Answer ... Under Article 6(1) of Decree-Law 217/1998, investigations are formally opened by means of an Italian Competition Authority Board decision. The information that must be contained in the decision to open proceedings is listed in Article 6(3) of the decree-law (eg, the essential elements of the alleged infringements, the deadline for completion of the proceedings and the name of the person responsible for the proceedings). The decision to open proceedings is notified to the undertakings allegedly involved in the infringement and to complainants that have a direct, immediate and present interest (Article 6(4) of the decree-law). This decision is frequently notified to the undertakings under investigation together with the parallel decision to conduct a dawn raid.
Once the Italian Competition Authority Board considers that it has acquired sufficient evidence, it will authorise the issue of a statement of objections (Article 14(1) of Decree-Law 217/1998). The undertakings under investigation and the complainants admitted to the proceedings can file written submissions in response to the statement of objections (Article 14(4) of the decree-law).
Answer ... In case of a suspected cartel, the Italian Competition Authority often conducts inspections at the business premises of any party that may be in possession of documents that are relevant to the investigation. Italian Competition Authority officials must present a document issued by the Italian Competition Authority that indicates:
- the object of the inspection; and
- the penalties for refusal or failure to supply, or delay in supplying, the requested documents and information, or for supplying untruthful documents or information.
Inspections of private premises are prohibited under Italian law. During the inspection, Italian Competition Authority officials are assisted by the Italian customs and excise police. Italian Competition Authority officials are under no obligation to wait for legal counsel to arrive.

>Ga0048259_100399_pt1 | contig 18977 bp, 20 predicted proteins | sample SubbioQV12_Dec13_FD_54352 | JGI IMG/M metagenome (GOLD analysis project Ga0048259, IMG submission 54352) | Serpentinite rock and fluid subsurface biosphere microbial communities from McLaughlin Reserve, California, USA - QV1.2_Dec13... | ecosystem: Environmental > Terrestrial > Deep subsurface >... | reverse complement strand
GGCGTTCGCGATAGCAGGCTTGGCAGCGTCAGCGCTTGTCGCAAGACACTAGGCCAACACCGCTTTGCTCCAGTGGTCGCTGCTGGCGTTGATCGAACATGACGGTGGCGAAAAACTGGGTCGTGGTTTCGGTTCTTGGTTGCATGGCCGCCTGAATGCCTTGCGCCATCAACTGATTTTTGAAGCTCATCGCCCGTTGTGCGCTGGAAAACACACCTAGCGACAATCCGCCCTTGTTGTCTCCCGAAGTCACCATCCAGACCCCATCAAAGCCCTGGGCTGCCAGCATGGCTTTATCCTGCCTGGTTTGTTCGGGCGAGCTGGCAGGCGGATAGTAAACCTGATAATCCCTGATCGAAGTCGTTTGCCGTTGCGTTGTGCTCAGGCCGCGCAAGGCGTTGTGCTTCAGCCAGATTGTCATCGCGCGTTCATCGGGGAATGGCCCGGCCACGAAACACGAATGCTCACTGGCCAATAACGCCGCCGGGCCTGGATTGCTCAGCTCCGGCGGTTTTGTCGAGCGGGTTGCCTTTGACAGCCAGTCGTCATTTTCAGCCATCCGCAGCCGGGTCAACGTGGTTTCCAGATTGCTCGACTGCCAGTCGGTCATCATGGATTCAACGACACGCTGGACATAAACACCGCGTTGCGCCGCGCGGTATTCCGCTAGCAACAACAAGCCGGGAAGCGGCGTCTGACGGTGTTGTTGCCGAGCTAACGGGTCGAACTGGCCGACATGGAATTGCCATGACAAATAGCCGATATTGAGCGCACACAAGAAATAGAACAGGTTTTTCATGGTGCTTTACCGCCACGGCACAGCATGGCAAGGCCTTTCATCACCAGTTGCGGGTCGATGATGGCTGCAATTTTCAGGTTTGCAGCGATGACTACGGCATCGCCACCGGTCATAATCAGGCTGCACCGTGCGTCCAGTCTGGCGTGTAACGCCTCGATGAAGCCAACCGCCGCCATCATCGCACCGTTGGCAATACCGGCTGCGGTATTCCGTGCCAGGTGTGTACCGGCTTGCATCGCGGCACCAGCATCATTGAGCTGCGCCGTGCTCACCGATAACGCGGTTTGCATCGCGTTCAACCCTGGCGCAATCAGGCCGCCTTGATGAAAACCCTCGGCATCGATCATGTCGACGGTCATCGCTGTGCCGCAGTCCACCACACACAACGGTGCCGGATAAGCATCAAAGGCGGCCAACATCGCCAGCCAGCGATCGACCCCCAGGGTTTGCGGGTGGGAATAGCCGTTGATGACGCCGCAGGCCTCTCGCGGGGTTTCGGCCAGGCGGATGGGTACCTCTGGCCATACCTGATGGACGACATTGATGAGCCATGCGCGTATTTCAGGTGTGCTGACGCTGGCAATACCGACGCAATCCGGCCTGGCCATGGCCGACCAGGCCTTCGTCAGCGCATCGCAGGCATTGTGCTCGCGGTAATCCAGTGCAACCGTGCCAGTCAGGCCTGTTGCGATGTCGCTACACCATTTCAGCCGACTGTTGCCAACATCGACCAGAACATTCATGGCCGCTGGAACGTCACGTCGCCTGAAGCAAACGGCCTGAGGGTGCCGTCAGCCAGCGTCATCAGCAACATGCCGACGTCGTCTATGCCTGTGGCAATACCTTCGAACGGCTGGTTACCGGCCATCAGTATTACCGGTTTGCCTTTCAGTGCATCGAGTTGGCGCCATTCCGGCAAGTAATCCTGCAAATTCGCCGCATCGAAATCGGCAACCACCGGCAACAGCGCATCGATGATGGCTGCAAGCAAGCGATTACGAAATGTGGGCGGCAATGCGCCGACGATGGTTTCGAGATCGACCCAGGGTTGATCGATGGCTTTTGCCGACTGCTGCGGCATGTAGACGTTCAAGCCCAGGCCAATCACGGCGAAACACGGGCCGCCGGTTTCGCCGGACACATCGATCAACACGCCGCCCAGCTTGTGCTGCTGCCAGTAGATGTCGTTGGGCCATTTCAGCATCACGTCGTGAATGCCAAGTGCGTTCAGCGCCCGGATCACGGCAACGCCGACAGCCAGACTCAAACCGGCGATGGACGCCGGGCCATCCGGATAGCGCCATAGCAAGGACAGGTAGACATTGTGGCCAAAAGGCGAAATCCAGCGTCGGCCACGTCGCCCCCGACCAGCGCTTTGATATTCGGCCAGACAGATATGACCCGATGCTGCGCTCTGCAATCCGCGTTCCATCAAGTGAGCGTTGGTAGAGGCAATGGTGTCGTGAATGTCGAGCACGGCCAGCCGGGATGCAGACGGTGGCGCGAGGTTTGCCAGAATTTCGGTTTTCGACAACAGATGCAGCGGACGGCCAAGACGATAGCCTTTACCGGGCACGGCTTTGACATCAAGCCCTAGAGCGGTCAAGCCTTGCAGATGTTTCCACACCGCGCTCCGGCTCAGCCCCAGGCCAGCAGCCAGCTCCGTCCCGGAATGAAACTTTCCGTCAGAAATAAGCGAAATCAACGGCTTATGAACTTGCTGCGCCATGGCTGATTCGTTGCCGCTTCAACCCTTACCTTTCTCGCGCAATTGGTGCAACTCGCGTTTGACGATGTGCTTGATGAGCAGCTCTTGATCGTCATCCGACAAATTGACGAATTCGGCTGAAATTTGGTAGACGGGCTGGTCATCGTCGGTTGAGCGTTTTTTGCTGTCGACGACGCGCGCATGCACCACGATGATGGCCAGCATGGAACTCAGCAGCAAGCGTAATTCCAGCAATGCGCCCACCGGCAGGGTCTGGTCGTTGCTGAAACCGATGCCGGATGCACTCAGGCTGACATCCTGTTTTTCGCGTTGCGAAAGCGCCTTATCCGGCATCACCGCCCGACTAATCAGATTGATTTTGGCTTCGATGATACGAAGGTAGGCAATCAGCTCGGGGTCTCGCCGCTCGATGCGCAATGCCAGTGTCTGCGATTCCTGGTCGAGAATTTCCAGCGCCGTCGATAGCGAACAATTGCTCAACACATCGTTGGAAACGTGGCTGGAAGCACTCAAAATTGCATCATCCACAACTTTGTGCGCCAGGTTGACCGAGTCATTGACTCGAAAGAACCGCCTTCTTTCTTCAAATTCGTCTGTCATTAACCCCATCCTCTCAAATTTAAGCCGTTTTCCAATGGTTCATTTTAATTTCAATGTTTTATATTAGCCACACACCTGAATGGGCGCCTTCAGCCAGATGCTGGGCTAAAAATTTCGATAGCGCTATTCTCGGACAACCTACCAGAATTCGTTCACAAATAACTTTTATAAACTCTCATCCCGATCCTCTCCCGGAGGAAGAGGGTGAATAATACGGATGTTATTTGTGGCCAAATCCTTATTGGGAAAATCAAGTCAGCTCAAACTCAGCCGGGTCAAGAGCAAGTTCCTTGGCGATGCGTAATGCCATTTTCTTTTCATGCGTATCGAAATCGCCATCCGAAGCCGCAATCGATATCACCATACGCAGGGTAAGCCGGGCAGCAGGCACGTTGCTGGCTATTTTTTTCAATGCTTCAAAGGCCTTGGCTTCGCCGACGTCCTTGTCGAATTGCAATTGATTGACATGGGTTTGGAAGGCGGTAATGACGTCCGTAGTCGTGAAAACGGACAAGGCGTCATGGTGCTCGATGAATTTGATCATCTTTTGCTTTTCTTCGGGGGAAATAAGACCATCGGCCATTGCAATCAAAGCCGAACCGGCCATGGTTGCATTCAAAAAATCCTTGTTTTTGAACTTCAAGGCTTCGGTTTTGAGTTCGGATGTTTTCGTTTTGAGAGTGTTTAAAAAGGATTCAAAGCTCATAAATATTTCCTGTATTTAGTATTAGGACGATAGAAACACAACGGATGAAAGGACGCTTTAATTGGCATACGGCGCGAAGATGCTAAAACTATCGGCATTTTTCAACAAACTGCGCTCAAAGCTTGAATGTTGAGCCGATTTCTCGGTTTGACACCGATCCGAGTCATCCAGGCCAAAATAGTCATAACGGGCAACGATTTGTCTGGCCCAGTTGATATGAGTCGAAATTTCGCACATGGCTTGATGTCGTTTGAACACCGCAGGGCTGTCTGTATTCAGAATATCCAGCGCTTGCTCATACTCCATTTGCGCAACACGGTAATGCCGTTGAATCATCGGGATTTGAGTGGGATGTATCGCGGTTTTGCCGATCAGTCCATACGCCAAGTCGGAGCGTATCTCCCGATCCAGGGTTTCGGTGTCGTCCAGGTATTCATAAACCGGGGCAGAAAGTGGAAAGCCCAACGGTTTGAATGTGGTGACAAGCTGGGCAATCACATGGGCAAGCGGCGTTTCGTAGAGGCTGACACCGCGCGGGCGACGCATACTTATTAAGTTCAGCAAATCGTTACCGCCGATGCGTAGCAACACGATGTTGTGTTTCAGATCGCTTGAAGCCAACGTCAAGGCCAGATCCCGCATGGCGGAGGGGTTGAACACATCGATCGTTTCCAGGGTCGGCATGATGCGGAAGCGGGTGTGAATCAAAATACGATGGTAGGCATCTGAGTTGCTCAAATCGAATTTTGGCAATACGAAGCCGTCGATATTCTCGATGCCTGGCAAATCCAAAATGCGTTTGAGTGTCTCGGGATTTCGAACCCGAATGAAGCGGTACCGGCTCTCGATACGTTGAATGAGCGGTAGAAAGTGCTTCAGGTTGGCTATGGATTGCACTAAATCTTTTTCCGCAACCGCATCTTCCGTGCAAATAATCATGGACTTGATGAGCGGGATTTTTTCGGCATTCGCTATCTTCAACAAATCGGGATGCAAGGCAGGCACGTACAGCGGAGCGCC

Minutes are taken of an inspection.
Answer ... Italian Competition Authority officials have the power to:
- enter any premises, land or means of transport of parties under inspection, excluding their place of residence or domicile where this is extraneous to the operations of the undertaking under investigation;
- examine and copy books, business records and documents that are relevant to the investigation; and
- request oral explanations and information.
Requests for information can be made orally in the course of an inspection. Oral requests and responses to these requests are recorded in the minutes of the inspection. Responses provided during the inspection can be supplemented within the timeframe set out in the minutes.
Italian Competition Authority officials may not ask parties under investigation to reply to questions that would entail admission of the infringement.
Answer ... During an inspection, lawyers may assist companies to avoid the disclosure of documents which are not directly related to the subject of the proceedings or are covered by legal professional privilege
Answer ... See question 4.3.
Answer ... Any company that may potentially be exposed to antitrust infringement must have a compliance programme in place. This should also include best practices as to how to behave in case of a dawn raid.
In September 2018 the Italian Competition Authority adopted a set of Guidelines on Compliance Programmes, setting out the criteria that will govern the granting of reduced penalties to companies that introduce an antitrust compliance programme or that have one in place at the time antitrust proceedings commence. The guidelines set out a stringent process for assessing compliance programmes with a view to reducing fines, as follows:
- up to 5% where companies introduce compliance programmes after antitrust proceedings have commenced;
- up to 15% in cases where the compliance programme has prompted the reporting and termination of an antitrust infringement; and
- up to 10% where certain criteria listed in the guidelines are met.
The guidelines also provide guidance on the adoption of compliance programmes in the context of a corporate group, and on what kind of compliance programme may constitute a basis for reduced fines.